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How the P2P Lending Provision Funds Compare

P2P lending provision funds set aside to reimburse lenders like you and me when loans go bad are of widely different sizes and some pay out sooner than others.

How big is your provision fund?

Table showing size of P2P lending provision funds

Sources: the P2P lending companies and 4thWay®

As you can see in the above table, RateSetter and Lending Works* both have fat bad-debt provision funds. Both these funds easily cover expected bad debts.

RateSetter wants to maintain the size of its provision fund as best as it can. Lending Works' plan is to decrease its size over time, since lenders are also protected by an insurance to cover losses when borrowers can't pay due to unemployment and accident.

Zopa‘s bad-debt provision fund is smaller but this might be offset since the company could understand its customers better than the others, as it is the oldest P2P lending company at nearly 10 years old. The second oldest in this table is RateSetter at approaching four-and-a-half.

Wellesley & Co.‘s* provision fund is the smallest, but this P2P lending company can repossess properties to recover your money, and those properties are valued significantly above the amount that is lent.

Landbay‘s* bad-debt provision fund is undisclosed but it, too, will repossess properties to recover debts.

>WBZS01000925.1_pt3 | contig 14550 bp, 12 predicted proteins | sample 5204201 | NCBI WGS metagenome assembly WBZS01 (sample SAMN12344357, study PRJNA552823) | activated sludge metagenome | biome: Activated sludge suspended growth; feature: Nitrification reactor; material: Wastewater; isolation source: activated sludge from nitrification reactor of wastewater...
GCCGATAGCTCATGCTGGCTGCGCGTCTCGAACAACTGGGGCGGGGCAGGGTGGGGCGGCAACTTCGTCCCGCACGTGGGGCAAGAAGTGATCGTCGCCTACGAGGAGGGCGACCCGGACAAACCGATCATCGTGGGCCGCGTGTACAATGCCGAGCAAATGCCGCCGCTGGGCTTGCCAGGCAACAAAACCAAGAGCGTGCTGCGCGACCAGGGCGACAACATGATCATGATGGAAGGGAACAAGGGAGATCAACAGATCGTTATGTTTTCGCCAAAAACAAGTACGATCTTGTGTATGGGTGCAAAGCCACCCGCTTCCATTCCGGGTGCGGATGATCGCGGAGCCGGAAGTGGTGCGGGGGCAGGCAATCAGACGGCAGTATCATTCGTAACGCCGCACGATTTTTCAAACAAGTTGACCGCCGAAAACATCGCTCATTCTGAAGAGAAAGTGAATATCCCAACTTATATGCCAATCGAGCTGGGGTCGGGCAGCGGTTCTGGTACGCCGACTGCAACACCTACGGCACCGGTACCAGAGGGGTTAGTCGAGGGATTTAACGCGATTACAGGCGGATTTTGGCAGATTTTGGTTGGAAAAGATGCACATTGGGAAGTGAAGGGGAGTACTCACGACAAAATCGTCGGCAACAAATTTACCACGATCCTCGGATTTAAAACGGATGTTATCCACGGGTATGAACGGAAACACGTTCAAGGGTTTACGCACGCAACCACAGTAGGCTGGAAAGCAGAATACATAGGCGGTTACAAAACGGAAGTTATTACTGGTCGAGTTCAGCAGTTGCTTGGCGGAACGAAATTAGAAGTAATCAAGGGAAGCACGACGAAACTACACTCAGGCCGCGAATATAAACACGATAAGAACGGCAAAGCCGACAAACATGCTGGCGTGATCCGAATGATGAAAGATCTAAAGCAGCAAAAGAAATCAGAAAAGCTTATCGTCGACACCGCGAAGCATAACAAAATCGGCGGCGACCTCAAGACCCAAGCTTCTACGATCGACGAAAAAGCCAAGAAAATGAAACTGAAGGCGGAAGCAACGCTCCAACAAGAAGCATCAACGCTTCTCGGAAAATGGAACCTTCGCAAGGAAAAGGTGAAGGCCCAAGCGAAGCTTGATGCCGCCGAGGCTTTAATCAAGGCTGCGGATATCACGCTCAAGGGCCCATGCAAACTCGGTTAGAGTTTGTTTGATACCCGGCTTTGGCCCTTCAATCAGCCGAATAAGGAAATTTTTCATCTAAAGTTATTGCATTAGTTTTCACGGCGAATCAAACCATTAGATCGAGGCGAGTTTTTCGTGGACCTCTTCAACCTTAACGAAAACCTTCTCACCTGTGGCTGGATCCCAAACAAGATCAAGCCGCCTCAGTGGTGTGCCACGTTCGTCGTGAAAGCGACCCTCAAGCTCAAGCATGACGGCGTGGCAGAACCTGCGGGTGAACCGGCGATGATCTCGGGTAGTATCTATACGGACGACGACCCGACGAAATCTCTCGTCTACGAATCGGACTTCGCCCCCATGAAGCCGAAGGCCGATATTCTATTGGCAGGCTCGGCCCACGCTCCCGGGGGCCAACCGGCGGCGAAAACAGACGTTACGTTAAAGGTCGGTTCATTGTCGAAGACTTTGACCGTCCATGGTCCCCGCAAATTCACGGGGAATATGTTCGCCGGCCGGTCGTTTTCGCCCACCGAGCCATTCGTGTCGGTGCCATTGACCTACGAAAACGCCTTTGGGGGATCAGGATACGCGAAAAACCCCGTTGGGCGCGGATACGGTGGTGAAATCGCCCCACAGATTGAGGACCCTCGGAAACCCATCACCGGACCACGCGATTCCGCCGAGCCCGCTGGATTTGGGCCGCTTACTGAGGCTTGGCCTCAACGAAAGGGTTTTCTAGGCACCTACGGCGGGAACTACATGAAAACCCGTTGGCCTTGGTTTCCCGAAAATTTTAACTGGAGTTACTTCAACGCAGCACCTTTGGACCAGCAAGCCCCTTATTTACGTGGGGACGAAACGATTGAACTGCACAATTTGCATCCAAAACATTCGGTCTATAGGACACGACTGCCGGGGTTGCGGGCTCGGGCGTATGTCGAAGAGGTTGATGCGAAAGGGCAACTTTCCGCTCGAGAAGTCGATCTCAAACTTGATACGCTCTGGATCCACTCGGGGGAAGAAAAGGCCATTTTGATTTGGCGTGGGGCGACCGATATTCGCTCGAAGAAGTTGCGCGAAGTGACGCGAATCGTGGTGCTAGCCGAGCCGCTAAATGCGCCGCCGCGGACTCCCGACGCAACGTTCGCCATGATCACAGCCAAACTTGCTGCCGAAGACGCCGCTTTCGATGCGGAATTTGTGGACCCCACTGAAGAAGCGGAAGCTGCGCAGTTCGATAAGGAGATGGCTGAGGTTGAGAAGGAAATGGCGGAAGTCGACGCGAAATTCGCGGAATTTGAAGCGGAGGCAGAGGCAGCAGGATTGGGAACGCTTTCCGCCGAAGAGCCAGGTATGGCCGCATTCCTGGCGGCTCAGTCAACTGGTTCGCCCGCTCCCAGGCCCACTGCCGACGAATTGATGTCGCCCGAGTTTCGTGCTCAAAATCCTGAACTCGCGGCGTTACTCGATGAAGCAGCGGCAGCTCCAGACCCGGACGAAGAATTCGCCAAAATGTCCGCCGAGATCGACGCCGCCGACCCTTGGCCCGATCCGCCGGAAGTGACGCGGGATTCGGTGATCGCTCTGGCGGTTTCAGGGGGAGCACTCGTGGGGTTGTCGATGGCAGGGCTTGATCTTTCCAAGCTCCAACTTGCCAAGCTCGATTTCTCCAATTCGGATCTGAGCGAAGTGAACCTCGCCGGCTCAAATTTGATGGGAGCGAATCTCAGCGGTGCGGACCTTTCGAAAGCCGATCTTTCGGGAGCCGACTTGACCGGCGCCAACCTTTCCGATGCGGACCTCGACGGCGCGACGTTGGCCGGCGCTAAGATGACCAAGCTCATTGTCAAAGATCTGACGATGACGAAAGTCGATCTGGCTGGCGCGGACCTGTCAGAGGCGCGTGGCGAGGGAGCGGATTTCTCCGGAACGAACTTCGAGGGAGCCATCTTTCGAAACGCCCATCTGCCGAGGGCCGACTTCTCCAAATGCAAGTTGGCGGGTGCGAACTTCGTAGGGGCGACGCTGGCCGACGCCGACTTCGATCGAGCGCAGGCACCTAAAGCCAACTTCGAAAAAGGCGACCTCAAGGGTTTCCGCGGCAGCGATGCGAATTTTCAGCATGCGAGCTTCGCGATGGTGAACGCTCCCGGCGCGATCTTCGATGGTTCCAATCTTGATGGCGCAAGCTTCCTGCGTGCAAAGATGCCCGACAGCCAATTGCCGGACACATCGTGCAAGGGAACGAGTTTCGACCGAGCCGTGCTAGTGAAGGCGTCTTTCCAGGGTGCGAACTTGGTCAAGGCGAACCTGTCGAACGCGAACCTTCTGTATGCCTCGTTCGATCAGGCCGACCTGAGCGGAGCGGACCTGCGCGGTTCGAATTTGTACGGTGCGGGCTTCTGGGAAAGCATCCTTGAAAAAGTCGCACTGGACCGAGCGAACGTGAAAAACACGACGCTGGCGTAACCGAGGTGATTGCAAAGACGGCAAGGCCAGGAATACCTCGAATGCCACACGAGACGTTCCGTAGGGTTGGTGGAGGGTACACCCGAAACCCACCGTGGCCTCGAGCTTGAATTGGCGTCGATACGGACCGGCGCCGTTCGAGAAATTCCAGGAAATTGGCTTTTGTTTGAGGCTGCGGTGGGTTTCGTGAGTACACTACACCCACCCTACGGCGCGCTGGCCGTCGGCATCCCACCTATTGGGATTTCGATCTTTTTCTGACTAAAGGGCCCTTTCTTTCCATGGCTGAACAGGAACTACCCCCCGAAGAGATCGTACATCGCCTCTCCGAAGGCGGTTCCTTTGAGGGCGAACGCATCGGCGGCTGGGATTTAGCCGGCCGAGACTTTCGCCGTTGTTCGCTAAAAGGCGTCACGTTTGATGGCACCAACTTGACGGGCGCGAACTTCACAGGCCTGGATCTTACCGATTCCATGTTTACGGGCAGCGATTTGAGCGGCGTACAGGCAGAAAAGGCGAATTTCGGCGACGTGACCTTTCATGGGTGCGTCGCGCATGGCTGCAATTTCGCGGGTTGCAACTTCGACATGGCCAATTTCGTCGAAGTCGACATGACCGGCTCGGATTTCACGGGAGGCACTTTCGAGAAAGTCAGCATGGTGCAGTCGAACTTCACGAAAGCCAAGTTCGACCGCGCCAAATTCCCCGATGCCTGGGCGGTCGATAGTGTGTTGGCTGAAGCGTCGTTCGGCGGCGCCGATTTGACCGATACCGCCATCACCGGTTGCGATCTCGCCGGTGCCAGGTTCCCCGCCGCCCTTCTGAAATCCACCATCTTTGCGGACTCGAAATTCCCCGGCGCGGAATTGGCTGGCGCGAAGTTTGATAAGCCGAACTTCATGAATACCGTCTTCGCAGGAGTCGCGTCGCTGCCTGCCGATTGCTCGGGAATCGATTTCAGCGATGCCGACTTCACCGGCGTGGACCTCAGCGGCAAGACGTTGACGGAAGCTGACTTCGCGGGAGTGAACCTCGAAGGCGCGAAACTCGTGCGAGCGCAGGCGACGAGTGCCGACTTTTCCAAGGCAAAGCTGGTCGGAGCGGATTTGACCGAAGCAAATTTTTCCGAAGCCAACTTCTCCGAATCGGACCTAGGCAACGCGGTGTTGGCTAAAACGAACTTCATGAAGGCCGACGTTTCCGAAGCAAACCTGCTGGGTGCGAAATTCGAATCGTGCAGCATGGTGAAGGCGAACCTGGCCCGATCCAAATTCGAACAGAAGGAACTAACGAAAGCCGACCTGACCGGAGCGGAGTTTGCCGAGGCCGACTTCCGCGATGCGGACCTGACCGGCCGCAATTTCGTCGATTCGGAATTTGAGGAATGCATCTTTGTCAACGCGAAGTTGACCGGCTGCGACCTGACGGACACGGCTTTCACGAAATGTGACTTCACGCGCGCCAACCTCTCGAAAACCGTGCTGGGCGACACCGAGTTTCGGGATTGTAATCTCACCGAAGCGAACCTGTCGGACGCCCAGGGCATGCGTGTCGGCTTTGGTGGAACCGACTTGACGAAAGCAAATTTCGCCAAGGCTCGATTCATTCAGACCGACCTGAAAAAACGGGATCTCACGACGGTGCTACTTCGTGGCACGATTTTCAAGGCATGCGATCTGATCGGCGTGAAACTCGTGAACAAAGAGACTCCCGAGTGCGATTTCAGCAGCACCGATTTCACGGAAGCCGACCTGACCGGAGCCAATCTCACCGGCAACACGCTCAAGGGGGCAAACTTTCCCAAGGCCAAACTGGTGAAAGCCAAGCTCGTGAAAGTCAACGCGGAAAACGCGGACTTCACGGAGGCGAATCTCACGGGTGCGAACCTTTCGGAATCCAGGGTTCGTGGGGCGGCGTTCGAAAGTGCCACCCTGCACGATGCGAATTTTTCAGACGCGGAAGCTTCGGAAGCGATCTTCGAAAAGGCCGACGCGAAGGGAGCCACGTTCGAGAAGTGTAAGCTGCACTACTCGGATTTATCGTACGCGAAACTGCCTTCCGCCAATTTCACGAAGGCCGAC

When do the bad-debt provision funds pay out?

Lending Works' and RateSetter's bad-debt provision funds pay you your loan repayments and interest when a borrower misses a payment.

Zopa's provision fund will pay you the loan payments and interest you're due after a borrower is four months behind on loan payments.

Wellesley & Co.'s provision fund will not pay until all attempts have been made to recover debts, such as repossessing and selling property. It is not clear whether Wellesley will pay the interest due you as well as the loan and Wellesley's provision fund is a slightly weaker guarantee in that it is at the “discretion” of the directors.

Landbay's public information is conflicting and it has not yet answered any of our questions, but it seems that you might also have to wait until attempts have been made to recover debts.

A bad-debt provision fund is just one aspect that needs to be taken into account when assessing the risk of a P2P lending company.

*Commission, fees and impartial research: our service is free to you. 4thWay shows dozens of P2P lending accounts in our accurate comparison tables and we add new ones as they make it through our listing process. We receive compensation from Landbay, Lending Works, RateSetter and Wellesley & Co., and other P2P lending companies not mentioned above either when you click through from our website and open accounts with them, or to cover the costs of conducting our calculated stress tests and ratings assessments. We vigorously ensure that this doesn't affect our editorial independence. Read How we earn money fairly with your help.

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